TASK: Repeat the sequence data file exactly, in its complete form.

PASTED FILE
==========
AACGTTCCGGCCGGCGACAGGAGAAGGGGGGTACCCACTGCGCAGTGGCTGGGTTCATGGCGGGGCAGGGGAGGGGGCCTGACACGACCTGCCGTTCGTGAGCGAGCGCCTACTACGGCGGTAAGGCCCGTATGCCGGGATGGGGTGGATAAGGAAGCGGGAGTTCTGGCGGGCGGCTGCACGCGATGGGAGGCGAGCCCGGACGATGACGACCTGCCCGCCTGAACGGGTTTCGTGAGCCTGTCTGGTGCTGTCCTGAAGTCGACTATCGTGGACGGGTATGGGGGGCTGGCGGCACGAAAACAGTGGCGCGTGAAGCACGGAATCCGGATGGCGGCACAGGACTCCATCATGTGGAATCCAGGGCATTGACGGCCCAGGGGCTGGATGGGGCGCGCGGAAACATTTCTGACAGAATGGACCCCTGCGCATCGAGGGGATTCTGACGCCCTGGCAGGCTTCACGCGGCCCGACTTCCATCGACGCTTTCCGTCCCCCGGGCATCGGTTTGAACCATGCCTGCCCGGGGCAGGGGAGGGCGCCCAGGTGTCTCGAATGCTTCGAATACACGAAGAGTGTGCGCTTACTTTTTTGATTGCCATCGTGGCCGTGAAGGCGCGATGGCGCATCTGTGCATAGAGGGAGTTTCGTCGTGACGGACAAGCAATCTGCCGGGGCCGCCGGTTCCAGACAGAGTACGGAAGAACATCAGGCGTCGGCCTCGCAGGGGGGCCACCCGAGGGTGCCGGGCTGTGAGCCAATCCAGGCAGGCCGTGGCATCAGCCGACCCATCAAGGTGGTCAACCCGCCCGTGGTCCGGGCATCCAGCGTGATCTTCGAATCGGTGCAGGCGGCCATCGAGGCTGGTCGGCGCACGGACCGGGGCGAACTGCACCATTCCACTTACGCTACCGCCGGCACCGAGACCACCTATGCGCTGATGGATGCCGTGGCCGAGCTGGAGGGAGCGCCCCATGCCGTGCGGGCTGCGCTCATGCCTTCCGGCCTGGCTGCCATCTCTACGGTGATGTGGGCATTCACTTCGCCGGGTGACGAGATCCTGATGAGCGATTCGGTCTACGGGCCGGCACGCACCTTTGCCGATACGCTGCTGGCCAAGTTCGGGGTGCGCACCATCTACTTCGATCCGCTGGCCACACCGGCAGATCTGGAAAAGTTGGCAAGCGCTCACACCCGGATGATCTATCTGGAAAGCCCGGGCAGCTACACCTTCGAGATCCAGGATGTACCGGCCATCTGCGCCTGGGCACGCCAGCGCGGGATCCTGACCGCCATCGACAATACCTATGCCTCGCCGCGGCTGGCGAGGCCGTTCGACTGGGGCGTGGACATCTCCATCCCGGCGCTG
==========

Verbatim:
AACGTTCCGGCCGGCGACAGGAGAAGGGGGGTACCCACTGCGCAGTGGCTGGGTTCATGGCGGGGCAGGGGAGGGGGCCTGACACGACCTGCCGTTCGTGAGCGAGCGCCTACTACGGCGGTAAGGCCCGTATGCCGGGATGGGGTGGATAAGGAAGCGGGAGTTCTGGCGGGCGGCTGCACGCGATGGGAGGCGAGCCCGGACGATGACGACCTGCCCGCCTGAACGGGTTTCGTGAGCCTGTCTGGTGCTGTCCTGAAGTCGACTATCGTGGACGGGTATGGGGGGCTGGCGGCACGAAAACAGTGGCGCGTGAAGCACGGAATCCGGATGGCGGCACAGGACTCCATCATGTGGAATCCAGGGCATTGACGGCCCAGGGGCTGGATGGGGCGCGCGGAAACATTTCTGACAGAATGGACCCCTGCGCATCGAGGGGATTCTGACGCCCTGGCAGGCTTCACGCGGCCCGACTTCCATCGACGCTTTCCGTCCCCCGGGCATCGGTTTGAACCATGCCTGCCCGGGGCAGGGGAGGGCGCCCAGGTGTCTCGAATGCTTCGAATACACGAAGAGTGTGCGCTTACTTTTTTGATTGCCATCGTGGCCGTGAAGGCGCGATGGCGCATCTGTGCATAGAGGGAGTTTCGTCGTGACGGACAAGCAATCTGCCGGGGCCGCCGGTTCCAGACAGAGTACGGAAGAACATCAGGCGTCGGCCTCGCAGGGGGGCCACCCGAGGGTGCCGGGCTGTGAGCCAATCCAGGCAGGCCGTGGCATCAGCCGACCCATCAAGGTGGTCAACCCGCCCGTGGTCCGGGCATCCAGCGTGATCTTCGAATCGGTGCAGGCGGCCATCGAGGCTGGTCGGCGCACGGACCGGGGCGAACTGCACCATTCCACTTACGCTACCGCCGGCACCGAGACCACCTATGCGCTGATGGATGCCGTGGCCGAGCTGGAGGGAGCGCCCCATGCCGTGCGGGCTGCGCTCATGCCTTCCGGCCTGGCTGCCATCTCTACGGTGATGTGGGCATTCACTTCGCCGGGTGACGAGATCCTGATGAGCGATTCGGTCTACGGGCCGGCACGCACCTTTGCCGATACGCTGCTGGCCAAGTTCGGGGTGCGCACCATCTACTTCGATCCGCTGGCCACACCGGCAGATCTGGAAAAGTTGGCAAGCGCTCACACCCGGATGATCTATCTGGAAAGCCCGGGCAGCTACACCTTCGAGATCCAGGATGTACCGGCCATCTGCGCCTGGGCACGCCAGCGCGGGATCCTGACCGCCATCGACAATACCTATGCCTCGCCGCGGCTGGCGAGGCCGTTCGACTGGGGCGTGGACATCTCCATCCCGGCGCTG